Fresno truck driving school brings people out of welfare and into the driver’s seat

People living off welfare in Fresno, California have an opportunity to secure a career in the trucking industry, and the opportunity is expanding thanks to a private land and business owner’s partnership with the Economic Development Commission.

Two and a half years ago, land and business owner John Lawson knew there was something better he could be doing with his property, so when the need to fill trucking positions at his business came up in a meeting with the Economic Development Commission, he and EDC member Leann Eager came up with an idea that could solve the economic woes of individuals and the trucking industry- a truck driving school aimed at helping people get out of welfare and into trucking jobs.

According to ABC 30, Lawson is the owner of Lawson Rock and Oil in the city of Fresno, a company that utilizes big rigs, and says that running a welfare-to-work trucking school does more than just help needy people, it helps his business, too.

“When you’ve got the truck driving school on your property, you get your pick of the best ones in class,” he explained.

The class is free for those on welfare and lasts a total of 240 hours. Since it’s opening several years ago, 138 people have been trained, and 82% of those went on to secure a job in the trucking industry.

“We take them out in traffic here out on the freeways, they learn the gear shifting. They learn the components of the truck, how to do a proper pre-trip, inspect their vehicle,” said Glen Wills, a truck driving instructor at the Fresno school.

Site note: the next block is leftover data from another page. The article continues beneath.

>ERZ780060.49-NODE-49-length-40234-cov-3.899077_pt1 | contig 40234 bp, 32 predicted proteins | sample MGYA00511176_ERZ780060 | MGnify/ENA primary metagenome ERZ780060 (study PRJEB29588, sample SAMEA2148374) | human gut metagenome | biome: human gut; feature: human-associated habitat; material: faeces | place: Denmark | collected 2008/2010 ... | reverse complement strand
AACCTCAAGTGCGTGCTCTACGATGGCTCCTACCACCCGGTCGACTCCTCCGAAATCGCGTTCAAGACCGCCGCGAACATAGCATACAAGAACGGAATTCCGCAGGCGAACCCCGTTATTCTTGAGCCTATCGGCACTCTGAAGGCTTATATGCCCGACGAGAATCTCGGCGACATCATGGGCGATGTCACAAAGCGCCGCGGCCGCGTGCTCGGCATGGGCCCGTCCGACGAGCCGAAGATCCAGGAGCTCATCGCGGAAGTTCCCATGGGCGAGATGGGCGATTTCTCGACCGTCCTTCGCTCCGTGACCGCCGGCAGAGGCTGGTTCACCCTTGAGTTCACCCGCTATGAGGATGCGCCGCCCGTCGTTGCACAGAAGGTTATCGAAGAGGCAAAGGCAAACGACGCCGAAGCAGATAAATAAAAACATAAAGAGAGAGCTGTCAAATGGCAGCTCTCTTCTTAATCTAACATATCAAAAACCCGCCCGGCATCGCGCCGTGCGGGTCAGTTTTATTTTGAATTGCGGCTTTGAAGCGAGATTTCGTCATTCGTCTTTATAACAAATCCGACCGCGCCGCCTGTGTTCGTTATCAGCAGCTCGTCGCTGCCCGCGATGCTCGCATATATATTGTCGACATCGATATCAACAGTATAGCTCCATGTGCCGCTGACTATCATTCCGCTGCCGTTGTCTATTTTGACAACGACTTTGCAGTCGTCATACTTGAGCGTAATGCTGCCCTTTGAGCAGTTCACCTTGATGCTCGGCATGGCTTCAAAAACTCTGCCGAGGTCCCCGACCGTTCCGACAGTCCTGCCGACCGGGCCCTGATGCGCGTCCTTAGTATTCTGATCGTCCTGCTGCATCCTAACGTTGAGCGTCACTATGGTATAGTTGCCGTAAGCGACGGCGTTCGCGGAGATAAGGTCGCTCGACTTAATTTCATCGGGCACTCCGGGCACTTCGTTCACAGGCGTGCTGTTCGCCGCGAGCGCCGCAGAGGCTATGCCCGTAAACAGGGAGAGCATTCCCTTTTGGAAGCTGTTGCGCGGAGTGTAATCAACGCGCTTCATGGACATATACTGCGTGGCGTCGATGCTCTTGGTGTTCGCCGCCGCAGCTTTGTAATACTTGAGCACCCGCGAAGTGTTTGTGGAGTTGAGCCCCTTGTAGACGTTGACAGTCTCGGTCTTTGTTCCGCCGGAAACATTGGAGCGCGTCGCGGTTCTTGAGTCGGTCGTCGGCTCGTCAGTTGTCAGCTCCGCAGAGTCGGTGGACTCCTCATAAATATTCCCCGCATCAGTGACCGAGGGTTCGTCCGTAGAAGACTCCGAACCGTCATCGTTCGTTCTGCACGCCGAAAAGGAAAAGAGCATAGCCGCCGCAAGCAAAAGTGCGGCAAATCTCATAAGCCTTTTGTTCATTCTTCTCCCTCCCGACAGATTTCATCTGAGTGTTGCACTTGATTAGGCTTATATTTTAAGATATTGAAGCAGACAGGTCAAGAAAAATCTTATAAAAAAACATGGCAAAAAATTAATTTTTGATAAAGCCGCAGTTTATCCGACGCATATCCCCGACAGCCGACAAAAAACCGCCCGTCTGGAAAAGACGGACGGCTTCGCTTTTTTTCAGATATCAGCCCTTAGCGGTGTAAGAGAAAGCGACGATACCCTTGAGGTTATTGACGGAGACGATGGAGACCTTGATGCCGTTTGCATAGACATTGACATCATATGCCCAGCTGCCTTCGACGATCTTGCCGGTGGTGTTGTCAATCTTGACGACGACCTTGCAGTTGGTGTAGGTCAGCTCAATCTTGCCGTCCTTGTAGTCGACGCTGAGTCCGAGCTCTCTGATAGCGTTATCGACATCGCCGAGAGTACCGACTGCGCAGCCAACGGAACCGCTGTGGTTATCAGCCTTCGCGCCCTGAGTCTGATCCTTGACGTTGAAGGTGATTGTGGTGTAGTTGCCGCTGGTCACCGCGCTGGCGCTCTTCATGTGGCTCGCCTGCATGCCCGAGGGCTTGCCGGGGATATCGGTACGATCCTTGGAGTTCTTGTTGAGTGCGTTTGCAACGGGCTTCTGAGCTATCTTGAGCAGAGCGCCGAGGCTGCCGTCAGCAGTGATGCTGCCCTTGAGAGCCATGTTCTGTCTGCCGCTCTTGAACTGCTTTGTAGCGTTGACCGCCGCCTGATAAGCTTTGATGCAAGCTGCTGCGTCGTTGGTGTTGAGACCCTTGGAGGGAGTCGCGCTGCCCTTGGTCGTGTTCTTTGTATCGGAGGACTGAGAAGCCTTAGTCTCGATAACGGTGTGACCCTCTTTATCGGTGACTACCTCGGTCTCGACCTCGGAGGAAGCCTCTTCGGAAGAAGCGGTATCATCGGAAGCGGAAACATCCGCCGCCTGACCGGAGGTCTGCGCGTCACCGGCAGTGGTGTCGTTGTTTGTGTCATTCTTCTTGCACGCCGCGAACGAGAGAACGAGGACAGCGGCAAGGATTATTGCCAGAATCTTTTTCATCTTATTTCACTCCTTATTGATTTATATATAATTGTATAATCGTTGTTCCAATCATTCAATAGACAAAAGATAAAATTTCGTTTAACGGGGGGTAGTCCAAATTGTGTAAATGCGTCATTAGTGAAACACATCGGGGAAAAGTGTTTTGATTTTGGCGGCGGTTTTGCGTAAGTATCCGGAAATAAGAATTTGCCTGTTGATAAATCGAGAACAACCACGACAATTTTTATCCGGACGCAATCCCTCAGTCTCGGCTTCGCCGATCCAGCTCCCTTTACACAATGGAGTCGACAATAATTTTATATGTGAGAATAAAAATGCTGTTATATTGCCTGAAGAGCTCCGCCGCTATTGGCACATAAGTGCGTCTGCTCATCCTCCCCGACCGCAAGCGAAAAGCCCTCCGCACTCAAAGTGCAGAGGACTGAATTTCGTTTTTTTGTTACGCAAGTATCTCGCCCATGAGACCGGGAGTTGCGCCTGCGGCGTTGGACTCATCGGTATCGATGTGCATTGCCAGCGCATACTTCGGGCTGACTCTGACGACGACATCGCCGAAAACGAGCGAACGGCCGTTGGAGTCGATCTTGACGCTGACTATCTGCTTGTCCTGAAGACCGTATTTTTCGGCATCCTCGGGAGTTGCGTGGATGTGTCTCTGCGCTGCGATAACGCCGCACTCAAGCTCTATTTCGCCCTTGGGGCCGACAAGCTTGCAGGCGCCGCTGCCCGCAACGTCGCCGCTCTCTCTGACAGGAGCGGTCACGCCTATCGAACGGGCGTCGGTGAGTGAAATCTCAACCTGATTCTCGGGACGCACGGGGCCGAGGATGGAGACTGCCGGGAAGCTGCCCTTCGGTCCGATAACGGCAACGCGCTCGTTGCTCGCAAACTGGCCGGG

“Everybody that wants a job, can get a job. And in the welfare to work world, 82 percent is miraculous,” said Eager, who is the Fresno County EDC President, and CEO.

Initially, the New Employment Opportunities program pays the new welfare-to-work truck driver’s salary, which usually begins at $15 an hour. Then, after the initial three week period, the company chooses whether or not to continue employment of the newly trained driver.

“It’s pretty incredible getting in the truck and feeling so much power,” said Breanna Luna, a newly trained truck driver from the welfare-to-work program who is currently employed at Lawson Rock and Oil.

“It was never that I didn’t want to work, it was just that I never had the opportunity to do something that I wanted to do. So when it did arise [through this program], I went for it,” she said.

So far, the program has been so successful that Lawson and Eager plan to open another school in a different part of the city.

“This is so huge we are going to start a second one. Our current one is in Southwest Fresno and our new one is going to be in Southeast Fresno. We’re partnering with the Fairgrounds to have the training over there,” Eager said.

Anyone interested in the welfare-to-work truck driving training may visit the EDC website here.